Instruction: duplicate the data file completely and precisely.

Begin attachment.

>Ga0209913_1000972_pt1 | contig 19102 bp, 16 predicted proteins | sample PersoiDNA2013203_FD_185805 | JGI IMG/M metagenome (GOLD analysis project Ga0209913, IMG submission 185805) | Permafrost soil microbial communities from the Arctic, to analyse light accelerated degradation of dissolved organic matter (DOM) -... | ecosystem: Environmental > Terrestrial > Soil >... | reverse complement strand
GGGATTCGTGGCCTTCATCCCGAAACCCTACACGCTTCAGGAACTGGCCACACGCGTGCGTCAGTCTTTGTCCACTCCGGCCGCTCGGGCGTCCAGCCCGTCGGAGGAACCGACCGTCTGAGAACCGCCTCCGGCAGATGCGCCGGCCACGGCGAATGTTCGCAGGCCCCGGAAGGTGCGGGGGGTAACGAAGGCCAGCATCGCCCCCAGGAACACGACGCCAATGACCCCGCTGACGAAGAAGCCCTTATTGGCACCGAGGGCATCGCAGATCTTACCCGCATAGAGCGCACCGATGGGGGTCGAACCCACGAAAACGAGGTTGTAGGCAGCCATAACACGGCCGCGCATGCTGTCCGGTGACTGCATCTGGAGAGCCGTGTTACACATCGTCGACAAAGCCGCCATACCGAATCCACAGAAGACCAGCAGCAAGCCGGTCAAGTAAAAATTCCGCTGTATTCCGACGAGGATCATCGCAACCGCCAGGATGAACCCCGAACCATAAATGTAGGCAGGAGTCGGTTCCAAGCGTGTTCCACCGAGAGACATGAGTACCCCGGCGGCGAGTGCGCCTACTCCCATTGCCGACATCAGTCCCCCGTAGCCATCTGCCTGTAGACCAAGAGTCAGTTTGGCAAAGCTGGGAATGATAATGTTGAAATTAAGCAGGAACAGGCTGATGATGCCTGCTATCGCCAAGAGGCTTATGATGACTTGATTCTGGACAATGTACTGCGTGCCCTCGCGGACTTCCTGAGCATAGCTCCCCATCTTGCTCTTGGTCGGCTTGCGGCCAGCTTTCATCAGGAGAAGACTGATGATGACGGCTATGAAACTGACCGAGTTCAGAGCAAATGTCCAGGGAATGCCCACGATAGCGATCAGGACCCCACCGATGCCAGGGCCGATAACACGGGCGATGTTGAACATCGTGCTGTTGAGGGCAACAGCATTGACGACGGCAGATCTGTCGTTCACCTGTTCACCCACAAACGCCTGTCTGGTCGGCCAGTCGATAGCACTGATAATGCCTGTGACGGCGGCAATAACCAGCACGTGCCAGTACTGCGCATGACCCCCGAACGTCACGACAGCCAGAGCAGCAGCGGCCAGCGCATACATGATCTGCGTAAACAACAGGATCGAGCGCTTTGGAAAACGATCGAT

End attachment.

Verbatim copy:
>Ga0209913_1000972_pt1 | contig 19102 bp, 16 predicted proteins | sample PersoiDNA2013203_FD_185805 | JGI IMG/M metagenome (GOLD analysis project Ga0209913, IMG submission 185805) | Permafrost soil microbial communities from the Arctic, to analyse light accelerated degradation of dissolved organic matter (DOM) -... | ecosystem: Environmental > Terrestrial > Soil >... | reverse complement strand
GGGATTCGTGGCCTTCATCCCGAAACCCTACACGCTTCAGGAACTGGCCACACGCGTGCGTCAGTCTTTGTCCACTCCGGCCGCTCGGGCGTCCAGCCCGTCGGAGGAACCGACCGTCTGAGAACCGCCTCCGGCAGATGCGCCGGCCACGGCGAATGTTCGCAGGCCCCGGAAGGTGCGGGGGGTAACGAAGGCCAGCATCGCCCCCAGGAACACGACGCCAATGACCCCGCTGACGAAGAAGCCCTTATTGGCACCGAGGGCATCGCAGATCTTACCCGCATAGAGCGCACCGATGGGGGTCGAACCCACGAAAACGAGGTTGTAGGCAGCCATAACACGGCCGCGCATGCTGTCCGGTGACTGCATCTGGAGAGCCGTGTTACACATCGTCGACAAAGCCGCCATACCGAATCCACAGAAGACCAGCAGCAAGCCGGTCAAGTAAAAATTCCGCTGTATTCCGACGAGGATCATCGCAACCGCCAGGATGAACCCCGAACCATAAATGTAGGCAGGAGTCGGTTCCAAGCGTGTTCCACCGAGAGACATGAGTACCCCGGCGGCGAGTGCGCCTACTCCCATTGCCGACATCAGTCCCCCGTAGCCATCTGCCTGTAGACCAAGAGTCAGTTTGGCAAAGCTGGGAATGATAATGTTGAAATTAAGCAGGAACAGGCTGATGATGCCTGCTATCGCCAAGAGGCTTATGATGACTTGATTCTGGACAATGTACTGCGTGCCCTCGCGGACTTCCTGAGCATAGCTCCCCATCTTGCTCTTGGTCGGCTTGCGGCCAGCTTTCATCAGGAGAAGACTGATGATGACGGCTATGAAACTGACCGAGTTCAGAGCAAATGTCCAGGGAATGCCCACGATAGCGATCAGGACCCCACCGATGCCAGGGCCGATAACACGGGCGATGTTGAACATCGTGCTGTTGAGGGCAACAGCATTGACGACGGCAGATCTGTCGTTCACCTGTTCACCCACAAACGCCTGTCTGGTCGGCCAGTCGATAGCACTGATAATGCCTGTGACGGCGGCAATAACCAGCACGTGCCAGTACTGCGCATGACCCCCGAACGTCACGACAGCCAGAGCAGCAGCGGCCAGCGCATACATGATCTGCGTAAACAACAGGATCGAGCGCTTTGGAAAACGATCGAT